A house in Dublin seized from Liam Byrne, the gang leader who works for the Kinahan cartel, has been extensively damaged in an arson attack that saw a car deliberately crashed into the living room of the property before the car and house were petrol bombed.
A car was reversed into the downstairs living room of the terraced house in Clondalkin, destroying the wall and taking the window and frame out. A fire was then started using petrol bombs as part of the attack which destroyed the Volvo vehicle driven into the house as well as the interior of the property.
The house on Grange View Road, Clondalkin, was securely boarded up having been seized by the Criminal Assets Bureau as part of its multi million euro cash and assets seizure from Byrne and a number of people linked to him.
In March 2019, the house in Clondalkin and a property owned by one of Byrne's associates at Kildare Road, Crumlin, were both vandalised after being seized by Cab.
During the attack on the house in Clondalkin last year the windows were smashed while fixtures and fittings were removed or smashed. The house was also flooded as a result of water pipes and sanitary ware being removed or damaged. Gardaí were alerted to that incident when they received reports of men kicking in the front door, though the damage was extensive by the time gardaí arrived.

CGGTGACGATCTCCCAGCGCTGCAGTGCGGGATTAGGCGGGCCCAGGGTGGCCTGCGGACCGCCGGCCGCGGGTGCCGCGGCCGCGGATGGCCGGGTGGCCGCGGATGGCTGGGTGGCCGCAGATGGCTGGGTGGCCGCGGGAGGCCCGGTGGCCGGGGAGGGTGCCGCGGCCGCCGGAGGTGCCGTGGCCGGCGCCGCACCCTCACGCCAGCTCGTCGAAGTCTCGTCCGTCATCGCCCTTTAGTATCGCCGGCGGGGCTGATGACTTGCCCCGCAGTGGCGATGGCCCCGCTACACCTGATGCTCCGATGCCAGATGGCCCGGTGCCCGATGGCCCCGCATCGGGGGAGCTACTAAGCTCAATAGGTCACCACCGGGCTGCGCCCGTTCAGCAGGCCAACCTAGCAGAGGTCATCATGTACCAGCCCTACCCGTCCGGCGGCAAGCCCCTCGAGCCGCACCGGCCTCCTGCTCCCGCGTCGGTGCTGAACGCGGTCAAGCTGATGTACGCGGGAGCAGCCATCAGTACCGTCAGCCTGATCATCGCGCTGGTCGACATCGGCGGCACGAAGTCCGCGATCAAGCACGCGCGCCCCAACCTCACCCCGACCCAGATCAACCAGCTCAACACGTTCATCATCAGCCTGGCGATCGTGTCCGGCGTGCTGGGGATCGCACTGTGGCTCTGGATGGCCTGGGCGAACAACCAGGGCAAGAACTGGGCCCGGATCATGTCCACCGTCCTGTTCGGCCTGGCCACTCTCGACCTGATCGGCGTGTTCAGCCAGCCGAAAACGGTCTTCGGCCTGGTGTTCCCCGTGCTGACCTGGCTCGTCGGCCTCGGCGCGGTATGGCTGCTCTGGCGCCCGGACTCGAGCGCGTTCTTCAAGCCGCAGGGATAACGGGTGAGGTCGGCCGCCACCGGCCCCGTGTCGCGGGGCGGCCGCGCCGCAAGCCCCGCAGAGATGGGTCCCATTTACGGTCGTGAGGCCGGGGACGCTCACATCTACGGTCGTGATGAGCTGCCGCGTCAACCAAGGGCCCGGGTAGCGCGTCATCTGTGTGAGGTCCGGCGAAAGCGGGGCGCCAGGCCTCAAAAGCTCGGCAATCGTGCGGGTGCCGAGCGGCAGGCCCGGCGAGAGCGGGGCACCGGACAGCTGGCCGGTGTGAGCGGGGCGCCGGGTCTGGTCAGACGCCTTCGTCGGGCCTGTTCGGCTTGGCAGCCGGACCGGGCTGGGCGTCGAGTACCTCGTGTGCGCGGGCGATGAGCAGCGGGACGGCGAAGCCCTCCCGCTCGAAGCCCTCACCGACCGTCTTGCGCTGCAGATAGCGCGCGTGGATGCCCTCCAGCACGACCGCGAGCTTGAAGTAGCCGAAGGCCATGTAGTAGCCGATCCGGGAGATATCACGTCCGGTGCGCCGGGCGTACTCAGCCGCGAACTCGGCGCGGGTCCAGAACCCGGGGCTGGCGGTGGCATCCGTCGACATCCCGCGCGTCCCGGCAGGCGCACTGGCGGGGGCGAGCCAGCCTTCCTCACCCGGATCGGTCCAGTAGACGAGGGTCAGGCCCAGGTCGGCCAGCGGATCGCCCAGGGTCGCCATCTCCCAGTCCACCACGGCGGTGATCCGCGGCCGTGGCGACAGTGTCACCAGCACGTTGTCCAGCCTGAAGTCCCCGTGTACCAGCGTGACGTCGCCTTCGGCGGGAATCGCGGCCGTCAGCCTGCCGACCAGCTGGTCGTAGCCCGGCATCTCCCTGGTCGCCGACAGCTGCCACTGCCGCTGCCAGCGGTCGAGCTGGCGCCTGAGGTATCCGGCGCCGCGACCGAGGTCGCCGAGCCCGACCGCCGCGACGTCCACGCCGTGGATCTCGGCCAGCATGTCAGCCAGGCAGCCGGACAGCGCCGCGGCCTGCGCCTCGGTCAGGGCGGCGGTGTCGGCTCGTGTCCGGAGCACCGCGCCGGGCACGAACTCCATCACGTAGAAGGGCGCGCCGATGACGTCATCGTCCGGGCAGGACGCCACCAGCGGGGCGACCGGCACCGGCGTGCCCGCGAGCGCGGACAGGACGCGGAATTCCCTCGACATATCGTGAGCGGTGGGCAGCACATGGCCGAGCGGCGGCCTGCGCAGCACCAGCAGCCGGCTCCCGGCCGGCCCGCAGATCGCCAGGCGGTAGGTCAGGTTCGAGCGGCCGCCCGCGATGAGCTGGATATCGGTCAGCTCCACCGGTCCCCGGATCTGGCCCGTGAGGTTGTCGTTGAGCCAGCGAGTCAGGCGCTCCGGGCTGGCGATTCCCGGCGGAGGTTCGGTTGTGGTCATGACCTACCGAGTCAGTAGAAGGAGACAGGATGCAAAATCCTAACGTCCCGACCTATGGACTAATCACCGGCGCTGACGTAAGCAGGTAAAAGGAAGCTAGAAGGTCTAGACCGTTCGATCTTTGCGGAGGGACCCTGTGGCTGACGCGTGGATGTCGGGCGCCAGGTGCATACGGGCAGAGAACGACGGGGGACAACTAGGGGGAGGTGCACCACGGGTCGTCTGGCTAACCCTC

The latest attack occurred in the early hours of Wednesday, with Dublin Fire Brigade and gardaí attending the scene on receiving reports of the car being crashed into the property and the fire being started.
"Four fire engines and an emergency ambulance from Tallaght fire station were called to a house fire after reports of a jeep crashing into the building," Dublin Fire Brigade said. "No one was injured and firefighters prevented the fire from spreading to adjoining properties."
Gardaí were treating the incident as one of “criminal damage”, with a criminal investigation now underway in an effort to catch those who attacked the property. One strong line of inquiry is that the attack was carried out on behalf of Byrne.
The 39-year-old father of three from Crumlin, Dublin, was described in the High Court during the Cab case as the leader of the Byrne organised crime group, based in Dublin.
He was named in Cab evidence to the court as one of the main figures in the Kinahan-Hutch feud, which the bureau said was between Byrne, Freddy Thompson and Daniel Kinahan on one side against veteran Dublin criminal Gerry Hutch, also known as The Monk, on the other.
The Cab contends that Liam Byrne is a “trusted lieutenant of Daniel Kinahan and the Kinahan organised crime group”. With Liam Byrne as leader, the Byrne group is involved in “the importation and distribution of controlled drugs and firearms” in the Republic.
And the Kinahan crime group is involved in the importation and distribution of drugs and firearms in the Republic, the UK and mainland Europe.
"The Byrne organised crime group originated in Dublin but now has interests in Spain, the Netherlands, South America and Dubai, " an unpublished ruling of the High Court stated. The bureau has also told the High Court Liam Byrne is "heavily involved" in violent crime, with connections to organised crime in the UK, Spain and the Netherlands.
Byrne has spent recent years living in the UK and has been based around the Birmingham area.